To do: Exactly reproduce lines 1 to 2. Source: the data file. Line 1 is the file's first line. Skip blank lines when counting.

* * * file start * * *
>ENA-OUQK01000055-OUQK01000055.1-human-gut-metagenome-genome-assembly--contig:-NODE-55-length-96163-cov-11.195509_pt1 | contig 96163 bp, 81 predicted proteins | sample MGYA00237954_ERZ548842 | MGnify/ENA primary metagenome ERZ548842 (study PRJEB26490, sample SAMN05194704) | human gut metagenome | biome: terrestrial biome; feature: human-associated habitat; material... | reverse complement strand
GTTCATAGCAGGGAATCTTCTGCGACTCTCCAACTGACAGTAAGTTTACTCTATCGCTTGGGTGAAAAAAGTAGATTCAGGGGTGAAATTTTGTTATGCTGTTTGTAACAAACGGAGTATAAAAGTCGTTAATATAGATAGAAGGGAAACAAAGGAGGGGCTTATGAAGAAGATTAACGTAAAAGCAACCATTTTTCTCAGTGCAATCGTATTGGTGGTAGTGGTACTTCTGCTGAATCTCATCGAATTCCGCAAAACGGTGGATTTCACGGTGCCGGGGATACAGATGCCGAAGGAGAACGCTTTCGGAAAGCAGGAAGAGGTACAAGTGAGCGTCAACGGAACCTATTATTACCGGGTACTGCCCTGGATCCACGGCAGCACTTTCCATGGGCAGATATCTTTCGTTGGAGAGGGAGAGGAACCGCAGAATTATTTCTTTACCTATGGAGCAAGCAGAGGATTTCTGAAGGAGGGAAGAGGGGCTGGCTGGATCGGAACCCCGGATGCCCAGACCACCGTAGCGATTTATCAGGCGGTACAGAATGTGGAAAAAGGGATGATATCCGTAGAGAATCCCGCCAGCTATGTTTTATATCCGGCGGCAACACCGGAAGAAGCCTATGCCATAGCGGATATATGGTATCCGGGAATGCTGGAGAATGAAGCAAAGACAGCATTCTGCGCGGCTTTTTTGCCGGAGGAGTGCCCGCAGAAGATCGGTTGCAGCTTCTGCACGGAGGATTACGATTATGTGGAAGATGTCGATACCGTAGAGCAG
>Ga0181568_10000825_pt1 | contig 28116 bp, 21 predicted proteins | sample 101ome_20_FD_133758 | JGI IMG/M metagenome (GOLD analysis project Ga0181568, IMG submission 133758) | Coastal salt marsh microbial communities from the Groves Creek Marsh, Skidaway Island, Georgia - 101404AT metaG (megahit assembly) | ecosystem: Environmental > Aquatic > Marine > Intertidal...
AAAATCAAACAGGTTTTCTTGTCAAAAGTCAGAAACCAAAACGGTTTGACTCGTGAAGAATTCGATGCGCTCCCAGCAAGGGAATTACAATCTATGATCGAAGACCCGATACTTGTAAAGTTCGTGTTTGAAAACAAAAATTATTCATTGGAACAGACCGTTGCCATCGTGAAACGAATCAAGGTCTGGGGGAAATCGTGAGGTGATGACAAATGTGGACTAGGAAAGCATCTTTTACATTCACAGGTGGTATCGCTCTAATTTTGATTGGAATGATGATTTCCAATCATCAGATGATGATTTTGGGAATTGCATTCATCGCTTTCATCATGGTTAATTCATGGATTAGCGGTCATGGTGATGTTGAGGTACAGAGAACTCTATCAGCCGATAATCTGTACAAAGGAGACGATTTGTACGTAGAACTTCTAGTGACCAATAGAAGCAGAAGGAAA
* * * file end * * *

>ENA-OUQK01000055-OUQK01000055.1-human-gut-metagenome-genome-assembly--contig:-NODE-55-length-96163-cov-11.195509_pt1 | contig 96163 bp, 81 predicted proteins | sample MGYA00237954_ERZ548842 | MGnify/ENA primary metagenome ERZ548842 (study PRJEB26490, sample SAMN05194704) | human gut metagenome | biome: terrestrial biome; feature: human-associated habitat; material... | reverse complement strand
GTTCATAGCAGGGAATCTTCTGCGACTCTCCAACTGACAGTAAGTTTACTCTATCGCTTGGGTGAAAAAAGTAGATTCAGGGGTGAAATTTTGTTATGCTGTTTGTAACAAACGGAGTATAAAAGTCGTTAATATAGATAGAAGGGAAACAAAGGAGGGGCTTATGAAGAAGATTAACGTAAAAGCAACCATTTTTCTCAGTGCAATCGTATTGGTGGTAGTGGTACTTCTGCTGAATCTCATCGAATTCCGCAAAACGGTGGATTTCACGGTGCCGGGGATACAGATGCCGAAGGAGAACGCTTTCGGAAAGCAGGAAGAGGTACAAGTGAGCGTCAACGGAACCTATTATTACCGGGTACTGCCCTGGATCCACGGCAGCACTTTCCATGGGCAGATATCTTTCGTTGGAGAGGGAGAGGAACCGCAGAATTATTTCTTTACCTATGGAGCAAGCAGAGGATTTCTGAAGGAGGGAAGAGGGGCTGGCTGGATCGGAACCCCGGATGCCCAGACCACCGTAGCGATTTATCAGGCGGTACAGAATGTGGAAAAAGGGATGATATCCGTAGAGAATCCCGCCAGCTATGTTTTATATCCGGCGGCAACACCGGAAGAAGCCTATGCCATAGCGGATATATGGTATCCGGGAATGCTGGAGAATGAAGCAAAGACAGCATTCTGCGCGGCTTTTTTGCCGGAGGAGTGCCCGCAGAAGATCGGTTGCAGCTTCTGCACGGAGGATTACGATTATGTGGAAGATGTCGATACCGTAGAGCAG